The Bible and the Common Reader, by Mary Ellen Chase
The object of this book is to present the Bible, considered as literature, to the “common reader.” The author believes that the true character of the scriptural writings can be seized even through the medium of translation, provided that the translation in question is the so-called Authorized or King James Version, the delicate sensitivity of which she regards as truer to the spirit of the original than the more pedantic and literary accuracy of recent scholarly renderings.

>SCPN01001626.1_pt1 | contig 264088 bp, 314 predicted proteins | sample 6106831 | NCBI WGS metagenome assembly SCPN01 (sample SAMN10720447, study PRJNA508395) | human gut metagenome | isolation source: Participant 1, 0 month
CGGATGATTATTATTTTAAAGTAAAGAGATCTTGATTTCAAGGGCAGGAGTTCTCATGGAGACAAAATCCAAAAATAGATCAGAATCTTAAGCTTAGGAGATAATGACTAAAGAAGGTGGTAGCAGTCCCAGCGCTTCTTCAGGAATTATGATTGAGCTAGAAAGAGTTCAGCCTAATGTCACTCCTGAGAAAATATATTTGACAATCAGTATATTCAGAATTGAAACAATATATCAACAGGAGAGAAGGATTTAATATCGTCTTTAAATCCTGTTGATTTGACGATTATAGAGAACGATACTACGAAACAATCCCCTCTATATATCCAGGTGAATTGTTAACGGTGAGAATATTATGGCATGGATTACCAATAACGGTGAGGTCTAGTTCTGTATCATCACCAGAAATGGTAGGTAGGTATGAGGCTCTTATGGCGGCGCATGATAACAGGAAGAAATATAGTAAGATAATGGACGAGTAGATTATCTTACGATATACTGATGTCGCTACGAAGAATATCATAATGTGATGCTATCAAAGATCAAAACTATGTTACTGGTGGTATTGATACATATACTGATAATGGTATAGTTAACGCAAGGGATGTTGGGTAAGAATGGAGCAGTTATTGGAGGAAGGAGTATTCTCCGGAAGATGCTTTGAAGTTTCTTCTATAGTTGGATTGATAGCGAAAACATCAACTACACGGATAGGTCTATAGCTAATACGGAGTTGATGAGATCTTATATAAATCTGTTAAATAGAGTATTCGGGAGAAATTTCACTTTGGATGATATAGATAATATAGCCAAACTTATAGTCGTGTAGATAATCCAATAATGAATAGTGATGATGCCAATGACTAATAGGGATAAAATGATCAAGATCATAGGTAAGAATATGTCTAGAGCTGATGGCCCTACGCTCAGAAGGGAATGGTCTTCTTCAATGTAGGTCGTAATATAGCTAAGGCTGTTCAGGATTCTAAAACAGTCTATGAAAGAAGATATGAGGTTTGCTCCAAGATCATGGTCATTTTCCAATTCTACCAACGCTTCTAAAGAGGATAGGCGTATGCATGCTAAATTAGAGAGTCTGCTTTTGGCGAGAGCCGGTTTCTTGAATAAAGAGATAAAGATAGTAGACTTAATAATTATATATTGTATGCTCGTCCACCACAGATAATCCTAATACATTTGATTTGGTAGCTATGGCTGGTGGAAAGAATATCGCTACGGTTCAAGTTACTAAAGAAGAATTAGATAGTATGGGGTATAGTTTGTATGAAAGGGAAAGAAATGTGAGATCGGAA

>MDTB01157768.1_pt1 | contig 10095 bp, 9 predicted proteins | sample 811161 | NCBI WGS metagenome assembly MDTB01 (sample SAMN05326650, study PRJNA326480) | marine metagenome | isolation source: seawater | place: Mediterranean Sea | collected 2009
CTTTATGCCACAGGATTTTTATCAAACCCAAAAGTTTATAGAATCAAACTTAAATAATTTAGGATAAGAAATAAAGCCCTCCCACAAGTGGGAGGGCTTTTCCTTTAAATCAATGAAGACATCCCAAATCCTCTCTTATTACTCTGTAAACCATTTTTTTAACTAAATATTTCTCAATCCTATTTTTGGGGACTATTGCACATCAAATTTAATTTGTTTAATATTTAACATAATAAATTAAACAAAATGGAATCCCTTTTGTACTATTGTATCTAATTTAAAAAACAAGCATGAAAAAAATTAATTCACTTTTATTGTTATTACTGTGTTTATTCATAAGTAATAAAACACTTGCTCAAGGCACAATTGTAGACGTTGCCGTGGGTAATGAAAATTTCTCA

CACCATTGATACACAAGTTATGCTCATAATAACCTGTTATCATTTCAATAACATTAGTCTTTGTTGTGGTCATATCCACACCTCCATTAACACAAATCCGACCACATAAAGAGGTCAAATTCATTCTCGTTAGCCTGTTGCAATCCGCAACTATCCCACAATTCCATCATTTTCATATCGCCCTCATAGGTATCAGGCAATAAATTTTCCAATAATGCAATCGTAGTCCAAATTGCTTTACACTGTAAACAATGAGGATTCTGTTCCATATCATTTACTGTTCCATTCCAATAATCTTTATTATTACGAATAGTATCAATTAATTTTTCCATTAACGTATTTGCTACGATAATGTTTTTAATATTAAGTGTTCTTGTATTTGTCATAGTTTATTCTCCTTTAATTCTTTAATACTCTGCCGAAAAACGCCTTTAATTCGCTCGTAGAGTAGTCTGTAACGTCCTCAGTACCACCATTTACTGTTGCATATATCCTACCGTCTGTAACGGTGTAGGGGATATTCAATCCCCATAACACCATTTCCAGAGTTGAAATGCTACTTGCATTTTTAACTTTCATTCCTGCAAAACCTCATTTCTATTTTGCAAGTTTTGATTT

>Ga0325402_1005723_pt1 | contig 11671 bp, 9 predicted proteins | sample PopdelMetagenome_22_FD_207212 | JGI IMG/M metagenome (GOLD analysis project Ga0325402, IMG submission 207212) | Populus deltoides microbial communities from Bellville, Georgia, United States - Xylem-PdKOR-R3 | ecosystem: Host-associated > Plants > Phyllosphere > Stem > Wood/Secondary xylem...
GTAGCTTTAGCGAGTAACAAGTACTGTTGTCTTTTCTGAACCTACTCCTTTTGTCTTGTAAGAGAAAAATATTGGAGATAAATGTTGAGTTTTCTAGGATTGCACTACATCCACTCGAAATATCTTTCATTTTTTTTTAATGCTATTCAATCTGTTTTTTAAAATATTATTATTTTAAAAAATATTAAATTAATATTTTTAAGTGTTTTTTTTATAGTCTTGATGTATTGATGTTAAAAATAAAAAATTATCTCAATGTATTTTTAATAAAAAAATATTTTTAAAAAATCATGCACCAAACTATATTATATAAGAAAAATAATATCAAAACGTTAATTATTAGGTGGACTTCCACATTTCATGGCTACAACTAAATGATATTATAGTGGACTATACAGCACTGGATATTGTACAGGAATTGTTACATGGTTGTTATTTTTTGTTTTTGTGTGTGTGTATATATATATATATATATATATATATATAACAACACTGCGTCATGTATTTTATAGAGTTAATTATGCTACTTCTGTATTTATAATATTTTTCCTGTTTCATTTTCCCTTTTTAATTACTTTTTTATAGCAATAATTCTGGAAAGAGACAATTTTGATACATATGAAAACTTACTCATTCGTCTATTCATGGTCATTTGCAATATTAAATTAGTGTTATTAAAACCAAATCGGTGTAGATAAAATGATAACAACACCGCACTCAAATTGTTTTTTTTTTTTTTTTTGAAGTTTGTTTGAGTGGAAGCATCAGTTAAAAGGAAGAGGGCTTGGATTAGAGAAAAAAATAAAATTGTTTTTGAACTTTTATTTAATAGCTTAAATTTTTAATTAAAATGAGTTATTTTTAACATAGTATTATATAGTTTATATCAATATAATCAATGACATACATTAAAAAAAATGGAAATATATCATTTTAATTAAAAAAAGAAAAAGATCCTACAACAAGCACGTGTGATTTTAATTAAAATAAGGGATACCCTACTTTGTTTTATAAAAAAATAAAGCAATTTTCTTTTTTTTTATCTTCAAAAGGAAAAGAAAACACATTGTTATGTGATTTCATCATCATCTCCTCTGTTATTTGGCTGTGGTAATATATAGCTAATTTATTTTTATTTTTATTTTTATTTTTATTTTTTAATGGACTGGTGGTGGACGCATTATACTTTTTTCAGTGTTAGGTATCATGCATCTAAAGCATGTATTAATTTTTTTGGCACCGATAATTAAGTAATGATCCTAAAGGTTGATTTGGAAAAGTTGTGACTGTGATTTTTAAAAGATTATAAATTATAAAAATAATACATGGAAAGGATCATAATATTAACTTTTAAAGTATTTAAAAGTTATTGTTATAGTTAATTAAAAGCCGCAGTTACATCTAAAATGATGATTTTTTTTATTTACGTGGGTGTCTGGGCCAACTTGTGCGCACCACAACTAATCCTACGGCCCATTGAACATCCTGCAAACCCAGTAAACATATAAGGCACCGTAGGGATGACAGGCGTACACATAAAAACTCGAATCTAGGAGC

The book is divided into three parts. The first gives the history of the Authorized Version and of its antecedents, carefully pointing out how the latter may be regarded as successive stepping-stones to the ultimate glory of the former. The second deals strictly with the Old Testament. To a brief sketch of Israelitic history, which serves as a background, is added a series of somewhat rapturous, though by no means uncritical, appraisals of the literary style and excellence of the several books of the Old Testament. The third part deals in similar vein with the New Testament.
About the Author